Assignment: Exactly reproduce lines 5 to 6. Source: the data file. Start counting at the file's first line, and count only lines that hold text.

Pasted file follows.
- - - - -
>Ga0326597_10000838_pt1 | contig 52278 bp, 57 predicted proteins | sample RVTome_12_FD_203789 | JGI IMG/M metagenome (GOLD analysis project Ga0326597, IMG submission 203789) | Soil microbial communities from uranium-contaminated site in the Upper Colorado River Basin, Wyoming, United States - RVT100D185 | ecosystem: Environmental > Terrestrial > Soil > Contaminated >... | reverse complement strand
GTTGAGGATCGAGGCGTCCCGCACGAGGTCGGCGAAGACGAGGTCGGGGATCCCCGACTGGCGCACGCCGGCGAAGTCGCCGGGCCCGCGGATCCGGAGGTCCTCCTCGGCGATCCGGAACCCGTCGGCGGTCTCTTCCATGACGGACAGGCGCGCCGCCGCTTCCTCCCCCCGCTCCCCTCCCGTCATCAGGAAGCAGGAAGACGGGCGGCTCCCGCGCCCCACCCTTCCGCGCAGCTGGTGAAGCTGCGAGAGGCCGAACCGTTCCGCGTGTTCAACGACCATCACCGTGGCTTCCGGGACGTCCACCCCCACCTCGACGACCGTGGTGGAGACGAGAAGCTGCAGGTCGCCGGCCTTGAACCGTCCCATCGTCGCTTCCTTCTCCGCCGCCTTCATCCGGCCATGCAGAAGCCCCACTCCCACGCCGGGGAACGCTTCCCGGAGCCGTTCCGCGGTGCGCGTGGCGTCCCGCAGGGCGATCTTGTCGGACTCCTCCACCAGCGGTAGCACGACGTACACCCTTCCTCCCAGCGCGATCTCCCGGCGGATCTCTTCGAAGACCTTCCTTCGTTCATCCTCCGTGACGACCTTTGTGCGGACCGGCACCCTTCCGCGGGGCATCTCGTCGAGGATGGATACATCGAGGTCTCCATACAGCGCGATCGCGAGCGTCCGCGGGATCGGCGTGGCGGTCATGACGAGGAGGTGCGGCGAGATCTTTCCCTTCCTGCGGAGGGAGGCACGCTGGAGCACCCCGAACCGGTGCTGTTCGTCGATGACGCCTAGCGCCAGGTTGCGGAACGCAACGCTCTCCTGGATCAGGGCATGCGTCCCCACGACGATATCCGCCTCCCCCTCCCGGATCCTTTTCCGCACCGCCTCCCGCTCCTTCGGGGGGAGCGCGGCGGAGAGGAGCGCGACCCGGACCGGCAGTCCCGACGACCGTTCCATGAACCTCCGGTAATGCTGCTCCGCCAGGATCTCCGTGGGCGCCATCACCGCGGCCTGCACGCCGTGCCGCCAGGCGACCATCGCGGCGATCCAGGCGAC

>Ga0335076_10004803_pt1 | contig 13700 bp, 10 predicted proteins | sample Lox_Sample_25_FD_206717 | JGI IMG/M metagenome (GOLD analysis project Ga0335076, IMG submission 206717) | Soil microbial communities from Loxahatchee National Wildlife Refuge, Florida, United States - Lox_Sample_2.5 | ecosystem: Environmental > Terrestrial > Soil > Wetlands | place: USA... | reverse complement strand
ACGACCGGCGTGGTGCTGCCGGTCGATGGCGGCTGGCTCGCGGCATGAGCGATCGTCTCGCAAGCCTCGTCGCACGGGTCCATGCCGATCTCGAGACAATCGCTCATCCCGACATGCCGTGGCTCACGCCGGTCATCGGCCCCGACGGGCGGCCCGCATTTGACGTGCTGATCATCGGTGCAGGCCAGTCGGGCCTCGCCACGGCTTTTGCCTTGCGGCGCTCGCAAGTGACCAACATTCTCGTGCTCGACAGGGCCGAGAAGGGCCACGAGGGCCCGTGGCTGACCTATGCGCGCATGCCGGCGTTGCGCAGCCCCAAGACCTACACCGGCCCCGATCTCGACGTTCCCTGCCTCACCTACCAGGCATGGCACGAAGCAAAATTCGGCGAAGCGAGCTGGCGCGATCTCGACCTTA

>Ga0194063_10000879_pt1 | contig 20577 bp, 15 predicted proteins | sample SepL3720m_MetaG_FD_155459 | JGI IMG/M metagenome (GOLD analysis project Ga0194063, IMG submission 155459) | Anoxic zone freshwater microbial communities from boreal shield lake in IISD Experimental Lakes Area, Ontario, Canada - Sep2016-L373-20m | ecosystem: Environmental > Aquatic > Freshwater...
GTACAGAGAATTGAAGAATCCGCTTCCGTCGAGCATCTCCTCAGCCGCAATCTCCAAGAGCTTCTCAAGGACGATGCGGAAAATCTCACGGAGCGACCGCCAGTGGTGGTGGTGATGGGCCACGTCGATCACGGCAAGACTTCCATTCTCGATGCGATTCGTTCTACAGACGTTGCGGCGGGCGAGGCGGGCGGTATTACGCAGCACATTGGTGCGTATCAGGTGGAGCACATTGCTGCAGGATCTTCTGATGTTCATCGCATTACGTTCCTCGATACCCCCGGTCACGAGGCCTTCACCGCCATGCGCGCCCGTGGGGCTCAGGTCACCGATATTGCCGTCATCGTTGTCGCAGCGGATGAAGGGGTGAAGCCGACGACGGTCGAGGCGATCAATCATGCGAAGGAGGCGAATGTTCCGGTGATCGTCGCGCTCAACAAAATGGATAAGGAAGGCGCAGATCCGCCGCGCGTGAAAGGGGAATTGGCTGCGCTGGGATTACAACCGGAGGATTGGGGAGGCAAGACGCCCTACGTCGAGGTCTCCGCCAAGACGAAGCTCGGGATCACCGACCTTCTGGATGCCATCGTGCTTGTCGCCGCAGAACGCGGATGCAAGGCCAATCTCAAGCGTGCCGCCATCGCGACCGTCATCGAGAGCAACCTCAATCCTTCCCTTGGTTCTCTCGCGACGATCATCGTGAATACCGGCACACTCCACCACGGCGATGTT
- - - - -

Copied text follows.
>Ga0194063_10000879_pt1 | contig 20577 bp, 15 predicted proteins | sample SepL3720m_MetaG_FD_155459 | JGI IMG/M metagenome (GOLD analysis project Ga0194063, IMG submission 155459) | Anoxic zone freshwater microbial communities from boreal shield lake in IISD Experimental Lakes Area, Ontario, Canada - Sep2016-L373-20m | ecosystem: Environmental > Aquatic > Freshwater...
GTACAGAGAATTGAAGAATCCGCTTCCGTCGAGCATCTCCTCAGCCGCAATCTCCAAGAGCTTCTCAAGGACGATGCGGAAAATCTCACGGAGCGACCGCCAGTGGTGGTGGTGATGGGCCACGTCGATCACGGCAAGACTTCCATTCTCGATGCGATTCGTTCTACAGACGTTGCGGCGGGCGAGGCGGGCGGTATTACGCAGCACATTGGTGCGTATCAGGTGGAGCACATTGCTGCAGGATCTTCTGATGTTCATCGCATTACGTTCCTCGATACCCCCGGTCACGAGGCCTTCACCGCCATGCGCGCCCGTGGGGCTCAGGTCACCGATATTGCCGTCATCGTTGTCGCAGCGGATGAAGGGGTGAAGCCGACGACGGTCGAGGCGATCAATCATGCGAAGGAGGCGAATGTTCCGGTGATCGTCGCGCTCAACAAAATGGATAAGGAAGGCGCAGATCCGCCGCGCGTGAAAGGGGAATTGGCTGCGCTGGGATTACAACCGGAGGATTGGGGAGGCAAGACGCCCTACGTCGAGGTCTCCGCCAAGACGAAGCTCGGGATCACCGACCTTCTGGATGCCATCGTGCTTGTCGCCGCAGAACGCGGATGCAAGGCCAATCTCAAGCGTGCCGCCATCGCGACCGTCATCGAGAGCAACCTCAATCCTTCCCTTGGTTCTCTCGCGACGATCATCGTGAATACCGGCACACTCCACCACGGCGATGTT